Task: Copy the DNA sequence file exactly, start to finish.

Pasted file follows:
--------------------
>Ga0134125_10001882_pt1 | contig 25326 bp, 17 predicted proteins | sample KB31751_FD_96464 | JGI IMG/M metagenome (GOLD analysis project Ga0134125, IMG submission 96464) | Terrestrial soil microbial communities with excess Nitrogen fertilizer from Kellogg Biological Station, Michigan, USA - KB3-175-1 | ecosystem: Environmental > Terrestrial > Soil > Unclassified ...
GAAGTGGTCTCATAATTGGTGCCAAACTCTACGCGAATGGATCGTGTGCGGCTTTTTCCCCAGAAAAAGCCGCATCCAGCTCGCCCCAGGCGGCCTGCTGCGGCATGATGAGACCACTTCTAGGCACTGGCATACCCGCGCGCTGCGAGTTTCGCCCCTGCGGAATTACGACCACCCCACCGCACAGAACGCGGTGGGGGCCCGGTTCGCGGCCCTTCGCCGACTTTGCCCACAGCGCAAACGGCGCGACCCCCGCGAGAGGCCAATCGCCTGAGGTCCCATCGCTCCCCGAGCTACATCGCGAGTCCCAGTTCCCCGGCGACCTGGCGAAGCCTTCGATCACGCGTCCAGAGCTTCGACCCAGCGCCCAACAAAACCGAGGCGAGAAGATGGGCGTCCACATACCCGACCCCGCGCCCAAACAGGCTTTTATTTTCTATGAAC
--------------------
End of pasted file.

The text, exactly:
>Ga0134125_10001882_pt1 | contig 25326 bp, 17 predicted proteins | sample KB31751_FD_96464 | JGI IMG/M metagenome (GOLD analysis project Ga0134125, IMG submission 96464) | Terrestrial soil microbial communities with excess Nitrogen fertilizer from Kellogg Biological Station, Michigan, USA - KB3-175-1 | ecosystem: Environmental > Terrestrial > Soil > Unclassified ...
GAAGTGGTCTCATAATTGGTGCCAAACTCTACGCGAATGGATCGTGTGCGGCTTTTTCCCCAGAAAAAGCCGCATCCAGCTCGCCCCAGGCGGCCTGCTGCGGCATGATGAGACCACTTCTAGGCACTGGCATACCCGCGCGCTGCGAGTTTCGCCCCTGCGGAATTACGACCACCCCACCGCACAGAACGCGGTGGGGGCCCGGTTCGCGGCCCTTCGCCGACTTTGCCCACAGCGCAAACGGCGCGACCCCCGCGAGAGGCCAATCGCCTGAGGTCCCATCGCTCCCCGAGCTACATCGCGAGTCCCAGTTCCCCGGCGACCTGGCGAAGCCTTCGATCACGCGTCCAGAGCTTCGACCCAGCGCCCAACAAAACCGAGGCGAGAAGATGGGCGTCCACATACCCGACCCCGCGCCCAAACAGGCTTTTATTTTCTATGAAC